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I feel like I'm constantly yelling at my kitties. :-(

post #1 of 23
Thread Starter 
It's about things that I have to "yell" at them for, for instance Henry likes to scratch the carpet and lately Jack seems to have decided my body is a good place to play-bite, but I just feel like I'm saying "NO!" all the time. Poor little guys. I have a cat condo/tree on the way so hopefully that'll help, and I'm sure part of it is just their age, but I feel bad that I'm always on their cases!

Does saying no forcefully work better, or should I just stop yelling and say it in a normal voice?
post #2 of 23
I wouldn't yell.

They have a horse hair matt in their room where they pull their claws on, but what i do if i catch Rosie clawing at the carpet is to just walk over to her and say "No Rosie" in a normal voice and distract her with a toy or something.

Are they kittens?
post #3 of 23
Thread Starter 
Yes they're about three months old.

I'll try to be nicer and just say no rather than yelling.

Henry likes the scratching post downstairs but I've never seen him use the cardboard one upstairs, even though I put him on it every time I catch him scratching, and try to show him what to do. Hopefully when the tree gets here that problem will be taken care of.
post #4 of 23
My two have a scratching post but they won't use it but they prefer the foot mat which is why i bought them their own for their room.

What i also do is to spray it now and again with catnip!.
post #5 of 23
They are kittens and are doing what kittens do. Yelling is not advisable for kittens or cats either. Give them good interactive playtime with a good toy like Da Bird, and just let them be kitties without being on their case all the time. Where the carpet is being scratched, get a computer floor mat and put it on the carpet with the prongs pointing up-
post #6 of 23
Cats are more sensitive to sound than humans. Yelling can not only frighten them, it can hurt. They do need to learn what you're displeased with, though. Eventually they will pick up on a stern tone of voice and learn what "no" means.
post #7 of 23
I find a water sprayer very useful for training Dax. I dont use it all the time, but when she does things that are a real no-no, like getting up on the eating table, she gets a quick squirt on the rump. She hardly ever does stuff like that now.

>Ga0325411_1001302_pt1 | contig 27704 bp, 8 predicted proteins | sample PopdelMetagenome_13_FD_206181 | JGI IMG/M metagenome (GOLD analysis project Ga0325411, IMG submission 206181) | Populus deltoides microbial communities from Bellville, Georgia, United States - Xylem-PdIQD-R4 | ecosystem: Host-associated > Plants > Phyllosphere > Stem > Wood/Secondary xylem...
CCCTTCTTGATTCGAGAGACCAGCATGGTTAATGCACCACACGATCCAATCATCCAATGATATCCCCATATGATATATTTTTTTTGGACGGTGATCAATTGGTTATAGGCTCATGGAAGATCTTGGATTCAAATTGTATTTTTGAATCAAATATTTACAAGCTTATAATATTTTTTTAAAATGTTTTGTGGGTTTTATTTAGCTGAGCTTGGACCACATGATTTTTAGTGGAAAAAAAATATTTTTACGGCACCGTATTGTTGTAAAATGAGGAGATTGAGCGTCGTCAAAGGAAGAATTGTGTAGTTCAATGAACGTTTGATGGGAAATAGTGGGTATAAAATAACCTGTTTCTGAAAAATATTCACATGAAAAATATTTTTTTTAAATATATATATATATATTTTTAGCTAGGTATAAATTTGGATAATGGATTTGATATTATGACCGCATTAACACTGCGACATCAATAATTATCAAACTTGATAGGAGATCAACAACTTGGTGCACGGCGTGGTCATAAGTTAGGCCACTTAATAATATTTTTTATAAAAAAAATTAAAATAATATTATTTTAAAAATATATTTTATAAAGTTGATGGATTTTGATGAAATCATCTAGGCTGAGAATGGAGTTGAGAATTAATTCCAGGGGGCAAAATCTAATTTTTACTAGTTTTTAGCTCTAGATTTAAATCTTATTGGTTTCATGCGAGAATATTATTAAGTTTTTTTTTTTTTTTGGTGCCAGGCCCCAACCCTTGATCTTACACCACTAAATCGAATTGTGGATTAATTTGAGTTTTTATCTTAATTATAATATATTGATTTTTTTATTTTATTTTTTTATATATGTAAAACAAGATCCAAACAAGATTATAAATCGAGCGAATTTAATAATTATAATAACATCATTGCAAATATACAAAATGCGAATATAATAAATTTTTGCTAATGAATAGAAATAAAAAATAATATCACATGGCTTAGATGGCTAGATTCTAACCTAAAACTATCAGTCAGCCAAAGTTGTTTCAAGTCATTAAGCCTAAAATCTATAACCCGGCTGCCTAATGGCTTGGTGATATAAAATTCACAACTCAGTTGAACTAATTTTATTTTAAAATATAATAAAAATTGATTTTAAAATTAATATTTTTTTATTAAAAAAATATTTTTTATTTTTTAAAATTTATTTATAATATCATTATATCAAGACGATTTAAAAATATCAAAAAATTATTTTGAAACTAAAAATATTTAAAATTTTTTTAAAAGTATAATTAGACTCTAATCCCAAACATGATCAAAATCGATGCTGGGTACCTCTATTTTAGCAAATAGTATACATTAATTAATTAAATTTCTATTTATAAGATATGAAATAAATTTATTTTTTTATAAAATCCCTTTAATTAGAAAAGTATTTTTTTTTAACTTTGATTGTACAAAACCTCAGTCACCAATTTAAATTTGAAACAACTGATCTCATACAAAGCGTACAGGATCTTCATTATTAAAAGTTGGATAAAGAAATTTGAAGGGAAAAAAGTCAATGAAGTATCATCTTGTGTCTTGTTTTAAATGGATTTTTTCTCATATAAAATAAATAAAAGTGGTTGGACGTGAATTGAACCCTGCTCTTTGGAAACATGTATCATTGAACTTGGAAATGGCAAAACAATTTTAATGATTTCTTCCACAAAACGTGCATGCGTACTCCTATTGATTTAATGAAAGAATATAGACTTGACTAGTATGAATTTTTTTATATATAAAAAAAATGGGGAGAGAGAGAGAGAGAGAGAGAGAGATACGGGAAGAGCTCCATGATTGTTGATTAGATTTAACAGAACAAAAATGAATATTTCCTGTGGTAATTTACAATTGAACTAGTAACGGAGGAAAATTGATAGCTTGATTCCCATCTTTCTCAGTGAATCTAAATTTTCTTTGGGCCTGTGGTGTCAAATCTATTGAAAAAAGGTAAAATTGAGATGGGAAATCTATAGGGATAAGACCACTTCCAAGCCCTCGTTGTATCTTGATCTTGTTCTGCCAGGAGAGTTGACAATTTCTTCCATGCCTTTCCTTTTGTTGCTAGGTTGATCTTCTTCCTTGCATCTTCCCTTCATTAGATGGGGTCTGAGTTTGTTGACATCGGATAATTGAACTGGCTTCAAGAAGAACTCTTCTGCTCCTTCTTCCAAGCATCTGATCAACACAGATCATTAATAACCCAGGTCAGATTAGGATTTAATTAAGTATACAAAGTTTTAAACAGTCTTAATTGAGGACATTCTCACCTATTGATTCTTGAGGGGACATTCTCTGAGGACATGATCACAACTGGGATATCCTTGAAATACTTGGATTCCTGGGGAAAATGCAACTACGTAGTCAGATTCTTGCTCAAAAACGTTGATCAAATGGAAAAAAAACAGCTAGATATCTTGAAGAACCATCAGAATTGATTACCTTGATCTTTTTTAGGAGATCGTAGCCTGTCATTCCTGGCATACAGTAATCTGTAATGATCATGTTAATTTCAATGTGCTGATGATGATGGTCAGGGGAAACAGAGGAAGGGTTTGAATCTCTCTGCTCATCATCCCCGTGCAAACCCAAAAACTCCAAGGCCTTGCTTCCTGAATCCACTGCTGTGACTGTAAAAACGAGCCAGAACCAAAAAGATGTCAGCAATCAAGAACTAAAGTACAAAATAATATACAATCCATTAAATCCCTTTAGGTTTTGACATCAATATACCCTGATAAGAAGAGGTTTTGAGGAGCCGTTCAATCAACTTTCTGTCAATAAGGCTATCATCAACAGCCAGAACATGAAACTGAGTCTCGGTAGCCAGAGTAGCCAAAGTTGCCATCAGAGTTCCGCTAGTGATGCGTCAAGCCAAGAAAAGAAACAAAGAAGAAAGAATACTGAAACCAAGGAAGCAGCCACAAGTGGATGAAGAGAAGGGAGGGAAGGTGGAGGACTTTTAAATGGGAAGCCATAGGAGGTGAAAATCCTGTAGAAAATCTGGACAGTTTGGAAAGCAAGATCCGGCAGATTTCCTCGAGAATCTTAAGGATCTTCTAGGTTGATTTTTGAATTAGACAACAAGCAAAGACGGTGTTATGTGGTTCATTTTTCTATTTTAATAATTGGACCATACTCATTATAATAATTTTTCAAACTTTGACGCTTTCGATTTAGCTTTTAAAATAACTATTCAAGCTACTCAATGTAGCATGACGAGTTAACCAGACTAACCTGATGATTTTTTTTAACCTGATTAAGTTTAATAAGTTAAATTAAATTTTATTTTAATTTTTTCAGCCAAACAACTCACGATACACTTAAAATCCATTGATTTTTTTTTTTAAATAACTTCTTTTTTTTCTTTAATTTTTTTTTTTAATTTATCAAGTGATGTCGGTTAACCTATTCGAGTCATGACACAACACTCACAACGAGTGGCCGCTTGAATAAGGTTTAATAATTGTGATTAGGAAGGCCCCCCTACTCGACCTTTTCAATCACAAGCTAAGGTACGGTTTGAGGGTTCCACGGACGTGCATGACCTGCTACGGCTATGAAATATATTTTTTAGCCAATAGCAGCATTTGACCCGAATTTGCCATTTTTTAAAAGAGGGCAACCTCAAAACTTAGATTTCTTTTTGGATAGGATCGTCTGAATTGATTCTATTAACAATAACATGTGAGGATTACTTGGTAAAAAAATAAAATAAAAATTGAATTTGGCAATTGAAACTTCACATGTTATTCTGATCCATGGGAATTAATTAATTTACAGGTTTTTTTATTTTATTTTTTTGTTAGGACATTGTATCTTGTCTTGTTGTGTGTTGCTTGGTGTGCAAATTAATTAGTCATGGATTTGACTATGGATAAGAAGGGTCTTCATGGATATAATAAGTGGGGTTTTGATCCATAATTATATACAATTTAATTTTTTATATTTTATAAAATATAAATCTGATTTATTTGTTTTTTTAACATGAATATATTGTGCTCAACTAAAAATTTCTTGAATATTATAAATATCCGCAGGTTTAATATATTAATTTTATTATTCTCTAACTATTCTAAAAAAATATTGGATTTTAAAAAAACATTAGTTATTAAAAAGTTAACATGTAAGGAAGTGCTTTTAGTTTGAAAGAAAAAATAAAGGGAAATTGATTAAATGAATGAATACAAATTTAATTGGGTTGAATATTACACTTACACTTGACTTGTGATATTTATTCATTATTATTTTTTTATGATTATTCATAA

It really works if you do it properly - Dax doesnt hold any grudges because of it, she seems to know that she has been naughty. Dax even seems to be more attached to me than my partner.
post #8 of 23
I agree, a squirt bottle has worked really well with my two. I really dont even have to squirt it anymore, they hear the water shaking in it and they take off. If they are doing something you prefer them not to, squirt them and just tell them no sternly. It will take a few times, but they will get it.
post #9 of 23
Thread Starter 
Quote:
Originally Posted by hissy
Where the carpet is being scratched, get a computer floor mat and put it on the carpet with the prongs pointing up-
Do they make those big enough to cover the entire upstairs of my house?

I do try to pick my battles...I don't really get on them for being on the tables until the day comes that they decide to go for the kitchen counters--that I will definitely try to discourage! I haven't tried the water bottle since a lot of people here seem to be against it. Really they've been great, (they haven't broken or destroyed anything yet, at least!), I just feel like I keep saying no over and over for the same things and they just don't get it. But I love them anyway.

Hmm, wonder if I can grab Henry's paw and do some nail clipping while he's asleep. But I think he can read my thoughts because as soon as I move to do it he's awake again.
post #10 of 23
If you use the spray bottle do not spray the cat- spray away from the cat in a diversionary tactic so he thinks there is something interesting in the corner and he will go and investigate. I still maintain that spraying a cat with water is mean- and can sometimes cause problems if water gets into the inner ear-
post #11 of 23
Thread Starter 
Is there a link for this Da Bird toy I keep seeing being mentioned? I'm guessing it's similar to a couple toys I have but not sure.
post #12 of 23
post #13 of 23
Get a spray bottle with water in it and when they do something they are not supposed to you squirt them. It's worked really well for us and we have no problems now.
post #14 of 23
I disagree about spraying with water being mean. I only ever do it when she is doing something naughty, I never aim at the face, and I always give her a warning *growl* with my tone of voice first. - I dont see how it is any more mean than a mother or dominant companion cat giving a swat on the nose. Of course we should never hit our cats or yell at them - we are much larger and very different creatures. I have found a sprayer great for teaching - Dax does not seems to suffer any ill effects from it and she is a well behaved and affectionate cat.